I'd seen her at various events but we'd never spoken before. It's very lucky that we get on. In fact the whole cast get on really well and this is priceless when it comes to onstage chemistry. You see in a film it's easier to manipulate onscreen chemistry with the use of light, score and close ups etc. Meg Ryan and Billy Crystal are both amazing together in the film, but I would argue it's far harder to generate that chemistry onstage and let it unravel and grow in real time. I think we've achieved this with great success.
Future Me dealt with paedophillia in such a balanced way. How challenging was that role?
Very obviously, but Stephen Brown made it easy by writing such a fantastic script. Again the character was deeply flawed but also quite likeable. He was a very well spoken and confident barrister and that was really interesting for me, because I've never played a character like that, but then underneath he has this terrible illness and a clear self control malfunction, but also he's very charming, intelligent and funny too. How amazing to get to work with all that. I have to say that I loved playing Peter and I feel that Future Me prepared me for parenthood in the sense that I now understand the responsibility to love and protect our children with intelligent guidance and accurate information rather than tabloid scare mongering.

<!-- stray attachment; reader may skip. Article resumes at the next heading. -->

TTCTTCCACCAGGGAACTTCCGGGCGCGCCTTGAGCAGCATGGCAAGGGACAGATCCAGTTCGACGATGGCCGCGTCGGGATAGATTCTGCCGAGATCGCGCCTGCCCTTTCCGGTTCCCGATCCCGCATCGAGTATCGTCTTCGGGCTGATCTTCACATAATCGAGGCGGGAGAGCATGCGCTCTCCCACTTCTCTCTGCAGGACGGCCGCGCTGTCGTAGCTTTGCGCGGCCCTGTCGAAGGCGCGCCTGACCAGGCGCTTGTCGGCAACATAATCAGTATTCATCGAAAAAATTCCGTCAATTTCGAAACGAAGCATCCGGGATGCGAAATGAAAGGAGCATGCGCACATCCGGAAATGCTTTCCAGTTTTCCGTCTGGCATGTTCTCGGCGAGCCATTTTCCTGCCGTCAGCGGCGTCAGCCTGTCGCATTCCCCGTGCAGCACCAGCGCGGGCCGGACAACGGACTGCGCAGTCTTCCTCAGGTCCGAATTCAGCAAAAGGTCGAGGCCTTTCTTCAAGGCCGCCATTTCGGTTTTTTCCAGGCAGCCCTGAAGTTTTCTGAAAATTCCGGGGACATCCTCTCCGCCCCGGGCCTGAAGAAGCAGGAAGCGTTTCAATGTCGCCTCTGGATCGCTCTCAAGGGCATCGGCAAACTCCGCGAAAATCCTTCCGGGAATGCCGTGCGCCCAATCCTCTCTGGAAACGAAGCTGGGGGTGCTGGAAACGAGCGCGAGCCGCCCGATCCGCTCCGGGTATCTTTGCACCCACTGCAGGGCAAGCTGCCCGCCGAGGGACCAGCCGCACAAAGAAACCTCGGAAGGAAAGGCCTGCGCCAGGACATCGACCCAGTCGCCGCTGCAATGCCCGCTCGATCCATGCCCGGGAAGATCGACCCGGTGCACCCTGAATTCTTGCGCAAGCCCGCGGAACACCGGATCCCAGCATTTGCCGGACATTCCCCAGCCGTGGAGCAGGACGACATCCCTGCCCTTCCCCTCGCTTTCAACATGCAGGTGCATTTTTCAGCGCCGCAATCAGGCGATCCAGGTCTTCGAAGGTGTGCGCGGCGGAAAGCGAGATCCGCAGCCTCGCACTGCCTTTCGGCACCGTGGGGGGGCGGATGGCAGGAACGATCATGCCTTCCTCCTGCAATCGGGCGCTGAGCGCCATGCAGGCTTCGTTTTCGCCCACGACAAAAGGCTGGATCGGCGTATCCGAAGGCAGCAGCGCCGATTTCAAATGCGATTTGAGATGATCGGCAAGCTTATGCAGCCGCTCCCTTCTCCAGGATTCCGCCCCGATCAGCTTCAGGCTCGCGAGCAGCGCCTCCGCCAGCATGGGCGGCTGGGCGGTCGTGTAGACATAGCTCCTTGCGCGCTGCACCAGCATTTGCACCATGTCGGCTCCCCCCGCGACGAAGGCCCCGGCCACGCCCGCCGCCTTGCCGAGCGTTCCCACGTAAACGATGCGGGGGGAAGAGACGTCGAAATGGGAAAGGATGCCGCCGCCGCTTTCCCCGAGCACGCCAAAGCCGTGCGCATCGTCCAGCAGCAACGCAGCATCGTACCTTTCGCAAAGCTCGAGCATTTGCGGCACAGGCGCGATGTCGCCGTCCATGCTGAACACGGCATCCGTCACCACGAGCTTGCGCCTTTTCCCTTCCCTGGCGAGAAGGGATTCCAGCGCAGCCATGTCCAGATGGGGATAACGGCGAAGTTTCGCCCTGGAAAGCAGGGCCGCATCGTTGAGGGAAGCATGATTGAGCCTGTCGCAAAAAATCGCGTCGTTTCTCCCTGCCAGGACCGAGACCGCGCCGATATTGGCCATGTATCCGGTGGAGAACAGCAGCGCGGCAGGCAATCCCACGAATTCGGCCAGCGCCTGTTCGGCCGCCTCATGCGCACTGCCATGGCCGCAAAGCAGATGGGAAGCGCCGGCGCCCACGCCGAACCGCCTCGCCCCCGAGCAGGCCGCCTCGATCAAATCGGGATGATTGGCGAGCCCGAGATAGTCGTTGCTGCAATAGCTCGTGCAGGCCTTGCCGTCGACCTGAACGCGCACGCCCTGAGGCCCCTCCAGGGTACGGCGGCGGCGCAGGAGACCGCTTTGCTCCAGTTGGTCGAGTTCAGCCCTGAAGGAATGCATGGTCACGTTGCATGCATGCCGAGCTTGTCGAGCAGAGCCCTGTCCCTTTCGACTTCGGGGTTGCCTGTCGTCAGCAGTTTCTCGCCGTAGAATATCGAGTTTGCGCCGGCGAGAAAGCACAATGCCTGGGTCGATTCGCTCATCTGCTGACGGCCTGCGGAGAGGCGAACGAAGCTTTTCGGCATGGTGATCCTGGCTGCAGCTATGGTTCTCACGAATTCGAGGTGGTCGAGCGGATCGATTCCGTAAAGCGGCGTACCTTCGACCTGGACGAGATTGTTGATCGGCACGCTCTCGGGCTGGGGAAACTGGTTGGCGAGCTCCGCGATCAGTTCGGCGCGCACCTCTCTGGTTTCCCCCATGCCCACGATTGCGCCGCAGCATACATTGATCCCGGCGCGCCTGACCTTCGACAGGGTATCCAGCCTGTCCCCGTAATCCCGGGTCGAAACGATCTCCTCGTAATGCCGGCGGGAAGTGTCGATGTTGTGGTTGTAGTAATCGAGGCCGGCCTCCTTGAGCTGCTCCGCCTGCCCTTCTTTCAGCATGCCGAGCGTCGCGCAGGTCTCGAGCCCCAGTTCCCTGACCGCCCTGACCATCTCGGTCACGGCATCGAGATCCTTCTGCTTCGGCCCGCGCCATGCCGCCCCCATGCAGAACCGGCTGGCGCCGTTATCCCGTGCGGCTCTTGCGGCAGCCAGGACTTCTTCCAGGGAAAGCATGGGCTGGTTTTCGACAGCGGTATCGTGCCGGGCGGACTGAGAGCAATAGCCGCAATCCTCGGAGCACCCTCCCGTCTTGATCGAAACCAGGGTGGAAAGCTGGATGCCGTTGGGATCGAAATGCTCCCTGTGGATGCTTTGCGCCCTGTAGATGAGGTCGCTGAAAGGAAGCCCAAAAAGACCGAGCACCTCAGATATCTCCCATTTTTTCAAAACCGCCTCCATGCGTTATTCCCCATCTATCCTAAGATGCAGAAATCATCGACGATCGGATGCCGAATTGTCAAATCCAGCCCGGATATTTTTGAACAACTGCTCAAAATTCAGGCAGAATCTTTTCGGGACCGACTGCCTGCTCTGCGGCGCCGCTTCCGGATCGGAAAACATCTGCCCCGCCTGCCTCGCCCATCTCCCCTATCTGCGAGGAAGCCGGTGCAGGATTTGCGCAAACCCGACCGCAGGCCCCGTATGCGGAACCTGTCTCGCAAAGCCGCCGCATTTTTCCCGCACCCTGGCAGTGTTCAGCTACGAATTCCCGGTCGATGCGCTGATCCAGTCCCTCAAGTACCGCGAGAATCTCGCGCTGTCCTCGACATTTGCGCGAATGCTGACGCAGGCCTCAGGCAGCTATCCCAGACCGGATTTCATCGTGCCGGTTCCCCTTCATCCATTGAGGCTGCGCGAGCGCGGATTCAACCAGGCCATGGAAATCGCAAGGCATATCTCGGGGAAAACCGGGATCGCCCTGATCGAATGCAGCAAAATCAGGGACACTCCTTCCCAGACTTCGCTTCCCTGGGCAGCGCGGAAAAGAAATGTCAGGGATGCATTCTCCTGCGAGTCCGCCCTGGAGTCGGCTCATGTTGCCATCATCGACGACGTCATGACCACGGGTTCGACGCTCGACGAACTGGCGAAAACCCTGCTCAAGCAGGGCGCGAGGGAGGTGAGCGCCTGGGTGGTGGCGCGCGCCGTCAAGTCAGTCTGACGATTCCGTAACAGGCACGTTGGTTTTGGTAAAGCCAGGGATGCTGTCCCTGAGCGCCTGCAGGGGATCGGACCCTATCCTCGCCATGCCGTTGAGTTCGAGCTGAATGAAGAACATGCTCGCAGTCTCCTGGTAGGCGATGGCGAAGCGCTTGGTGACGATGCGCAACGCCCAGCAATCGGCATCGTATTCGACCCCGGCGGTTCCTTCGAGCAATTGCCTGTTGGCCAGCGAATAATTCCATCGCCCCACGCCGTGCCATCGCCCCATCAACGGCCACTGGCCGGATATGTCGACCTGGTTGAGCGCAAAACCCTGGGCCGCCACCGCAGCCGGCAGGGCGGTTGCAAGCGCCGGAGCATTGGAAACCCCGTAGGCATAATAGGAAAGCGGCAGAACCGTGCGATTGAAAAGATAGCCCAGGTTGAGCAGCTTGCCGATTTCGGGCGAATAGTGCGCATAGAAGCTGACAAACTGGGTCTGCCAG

The last time we spoke, you were multi tasking as you were performing with your band, Yellow Dog. Are you still making music?
We are recording our debut. We've aquired two violinists now and we are re branding and re naming the band. We will start performing again in July. It's another love of mine and we keep going from strength to strength.
When Harry Met Sally will attract a huge number of females who are drawn to the genre. But what's in it for males?
This is a romantic comedy but it's not saccharine sweet. Harry and Jack are guy's guys. The whole script is very funny, and I bet the men who come to see this enjoy it just as much as the women. I know that in a recent competition to win tickets, the four winners were all men!!!! But come the World Cup, it's time for the men and women who don't like football to take a stand and come and see the show instead.
This is a long tour, but what are your plans when it's over? Will you take time off to be a dad?
I will take off some time, yes. But already it looks like there might be some more work coming my way, so I don't know how much time I'll have off. I also own the Castle Hotel Pub in Manchester’s Northern Quarter and I'll be keen to get back there too, to make sure that's going well. I'm a busy boy these days. And that makes me happy. But my baby will take priority of course. I can't wait to be a dad.
Lastly, three offers come through your door: Celebrity Big Brother, Corrie and Dancing On Ice. Which one do you got for and why?
I think Big Brother is over and the other two are no no's for the time being. Why isn't series 6 of The Wire on your list?!! (laughs).
Rupert Hill was speaking to Glenn Meads.
When Harry Met Sally is currently on tour and arrives at the Manchester Opera House from 10 - 15 May. For more details visit the website or to book, click here.